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Tuesday, October 27, 2020

Go old-school on readings, notes for variety during COVID

A stack of textbooks, notebooks, and papers. // Photo by Sadie Fick

By Sadie Fick

Since the start of the pandemic, most of us have been spending even more time with our computer screens than usual. We now attend class over zoom, work on homework, scroll through PDFs on the history of gothic architecture and do everything else that is part of university life online.

“I get a little fatigued,” fourth-year student Kelli Youngs said. “I get kind of sick of staring at a screen all day.” 

One solution is to go old-school: take notes by hand, use hard-copy textbooks or print off readings.

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Lauren McClanahan, a professor of secondary education with Western’s Woodring College of Education, uses both physical and digital materials in her classes.

“You can find research to support both sides,” McClanahan said. 

The important part is to interact with the text by noting important ideas and making connections, McClanahan said.

There may be little educational difference between reading physically or digitally, but note-taking is different.

Youngs said she remembers material better if she takes the notes by hand, an observation backed up by a 2016 study on note-taking from the University of Caldiz by Estibaliz Ragón-Mendizábal, et al.

The study found college students who type their notes could record more information and had a more accurate short-term recall of details, but students taking notes by hand had a better grasp of deep concepts.

Ragón-Mendizábal, et al. theorized that the inability to write as many words was actually helpful, as students had to organize and process the information more.

“If I just type things, I’m just focusing on getting everything down,” Youngs said. “I don’t really think about what I’m doing, where if I write it out it takes longer, and I have to pay more attention and think about it.”

As of Oct. 9, 260 out of 460 students who responded to a poll on r/WWU on Reddit preferred to take notes by hand. Another 26 respondents prefer to take notes by hand and then digitize them in a variety of ways, adding up to a total of 62% preferring to handwrite their notes rather than type them.

In a second Reddit poll, Western students’ preference for hard-copy class readings and textbooks was similar, with 52% of respondents preferring paper materials.

Despite having a preference for hard-copy reading materials, Youngs said she thinks professors shouldn’t pass out papers in class.

“It’s less convenient to have to go to the library to print those off, but some people do prefer just having everything online so they probably won’t use a physical copy anyways and it’s a waste,” she said.

McClanahan also thinks about sustainability when planning for class.

“I don’t print out things that are multiple pages other than the syllabus,” McClanahan said.

Using paper may be good for variety and learning, but advocating for paper over digital contradicts conventional environmental wisdom.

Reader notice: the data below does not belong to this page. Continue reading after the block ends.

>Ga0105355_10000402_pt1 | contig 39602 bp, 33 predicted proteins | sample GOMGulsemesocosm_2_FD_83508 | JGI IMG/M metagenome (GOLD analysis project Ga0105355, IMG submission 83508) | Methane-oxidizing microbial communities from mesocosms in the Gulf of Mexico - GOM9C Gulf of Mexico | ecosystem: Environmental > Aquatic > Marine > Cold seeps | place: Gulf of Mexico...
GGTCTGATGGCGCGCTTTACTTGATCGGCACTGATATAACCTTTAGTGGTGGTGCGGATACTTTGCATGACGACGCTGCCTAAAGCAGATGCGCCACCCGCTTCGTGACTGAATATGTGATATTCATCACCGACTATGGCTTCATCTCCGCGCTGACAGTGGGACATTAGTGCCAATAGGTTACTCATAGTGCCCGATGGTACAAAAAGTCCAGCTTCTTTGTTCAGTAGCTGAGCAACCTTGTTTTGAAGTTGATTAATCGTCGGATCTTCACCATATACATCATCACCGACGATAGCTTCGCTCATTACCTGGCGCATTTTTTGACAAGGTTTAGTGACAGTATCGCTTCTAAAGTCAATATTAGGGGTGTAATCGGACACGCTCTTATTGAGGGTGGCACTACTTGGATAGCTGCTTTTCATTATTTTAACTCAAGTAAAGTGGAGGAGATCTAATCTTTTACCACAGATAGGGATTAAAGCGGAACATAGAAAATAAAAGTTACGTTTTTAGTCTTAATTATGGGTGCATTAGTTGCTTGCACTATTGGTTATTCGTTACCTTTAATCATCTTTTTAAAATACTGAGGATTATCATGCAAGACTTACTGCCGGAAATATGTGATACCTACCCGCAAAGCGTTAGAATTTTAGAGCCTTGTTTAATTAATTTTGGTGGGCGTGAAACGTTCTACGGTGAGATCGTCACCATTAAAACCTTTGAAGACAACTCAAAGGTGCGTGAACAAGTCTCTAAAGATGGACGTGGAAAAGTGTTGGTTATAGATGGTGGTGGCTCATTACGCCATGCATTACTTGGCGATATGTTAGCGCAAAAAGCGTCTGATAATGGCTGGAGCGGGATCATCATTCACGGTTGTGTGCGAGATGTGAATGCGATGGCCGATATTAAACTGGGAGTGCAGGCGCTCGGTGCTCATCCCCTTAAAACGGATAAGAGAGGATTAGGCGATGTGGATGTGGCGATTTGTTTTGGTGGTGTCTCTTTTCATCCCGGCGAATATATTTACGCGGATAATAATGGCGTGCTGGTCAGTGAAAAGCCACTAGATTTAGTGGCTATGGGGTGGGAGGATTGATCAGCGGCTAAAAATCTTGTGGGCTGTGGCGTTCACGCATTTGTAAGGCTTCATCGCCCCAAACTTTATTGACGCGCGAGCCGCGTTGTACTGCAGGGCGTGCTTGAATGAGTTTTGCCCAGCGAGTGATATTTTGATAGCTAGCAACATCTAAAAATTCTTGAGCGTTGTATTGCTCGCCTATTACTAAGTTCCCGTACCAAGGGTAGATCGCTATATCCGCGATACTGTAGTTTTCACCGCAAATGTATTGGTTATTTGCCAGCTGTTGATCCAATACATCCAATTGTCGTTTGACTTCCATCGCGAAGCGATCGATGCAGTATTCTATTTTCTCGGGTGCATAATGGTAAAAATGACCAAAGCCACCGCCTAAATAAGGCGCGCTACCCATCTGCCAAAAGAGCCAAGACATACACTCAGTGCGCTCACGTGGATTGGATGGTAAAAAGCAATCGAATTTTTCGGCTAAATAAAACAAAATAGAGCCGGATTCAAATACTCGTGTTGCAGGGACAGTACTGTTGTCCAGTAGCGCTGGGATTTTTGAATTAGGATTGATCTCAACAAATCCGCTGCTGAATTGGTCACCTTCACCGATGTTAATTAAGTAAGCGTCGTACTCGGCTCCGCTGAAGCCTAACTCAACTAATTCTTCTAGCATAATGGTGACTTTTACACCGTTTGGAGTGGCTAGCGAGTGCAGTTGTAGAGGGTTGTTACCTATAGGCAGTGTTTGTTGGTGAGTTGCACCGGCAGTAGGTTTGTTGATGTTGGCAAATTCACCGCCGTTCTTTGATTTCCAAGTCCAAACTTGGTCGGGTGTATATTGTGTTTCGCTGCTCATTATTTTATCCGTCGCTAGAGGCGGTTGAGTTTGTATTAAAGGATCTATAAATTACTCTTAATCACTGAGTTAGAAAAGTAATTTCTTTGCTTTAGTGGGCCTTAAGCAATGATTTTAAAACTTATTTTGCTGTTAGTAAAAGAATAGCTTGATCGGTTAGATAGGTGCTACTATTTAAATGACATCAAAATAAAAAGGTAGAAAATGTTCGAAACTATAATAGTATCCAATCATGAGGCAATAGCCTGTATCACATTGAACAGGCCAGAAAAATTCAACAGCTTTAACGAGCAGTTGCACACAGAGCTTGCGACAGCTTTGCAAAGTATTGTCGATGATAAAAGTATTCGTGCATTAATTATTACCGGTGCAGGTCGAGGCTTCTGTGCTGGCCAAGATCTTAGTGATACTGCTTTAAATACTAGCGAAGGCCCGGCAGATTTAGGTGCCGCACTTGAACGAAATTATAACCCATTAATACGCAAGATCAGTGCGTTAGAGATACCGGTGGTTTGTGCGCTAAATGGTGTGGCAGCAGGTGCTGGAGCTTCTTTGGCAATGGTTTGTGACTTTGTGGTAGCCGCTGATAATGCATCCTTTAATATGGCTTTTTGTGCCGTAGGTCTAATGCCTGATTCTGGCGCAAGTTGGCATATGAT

Lindsey MacDonald, interim director of Western’s Office of Sustainability, said it’s not that simple.

“Unfortunately, there’s not an easy choice that is always better than the other,” MacDonald said.

MacDonald said she thinks paper can be sustainable if it is made from selectively harvested trees instead of clear-cut ones, and if more recycled paper was used.

“[Trees] are renewable compared to rare earth minerals and some of the technology components that are used in smartphones for example,” MacDonald added. 

Another concern is the energy used to store digital information. Storing data requires buildings full of servers, which MacDonald called “super energy-intensive.”

According to estimates from 2018, data centers used 205 trillion kilowatt-hours of energy globally and accounted for 1% of the world’s energy use. For comparison, that was 88% of New Zealand’s energy use in 2018. 

The end of an item’s life is also important for sustainability.

Paper recycling isn’t perfect, but MacDonald said paper recycling is easier than recycling the tech components, and people are more likely to do it.

According to the Environmental Protection Agency, 35.9% of consumer electronics were recycled in 2017. The same year, 65.9% of paper and paperboard was recycled, making paper nearly twice as likely to be recycled.

Western has an e-waste bin near the Viking Union information desk that will be available after the VU reopens.

Given the relative sustainability of paper and digital learning materials, students wanting more variety in their life should turn to paper without feeling guilty as long as they’re conscious of their use.

The monotony of being on a computer all day is a smaller problem brought on by the COVID-19 pandemic, but it is an issue that students can take steps to address on their own.

Going old-school may not be as convenient as digital materials, but it has some educational advantages, is sustainable and, at the very least, could give us something different to stare at once in a while.

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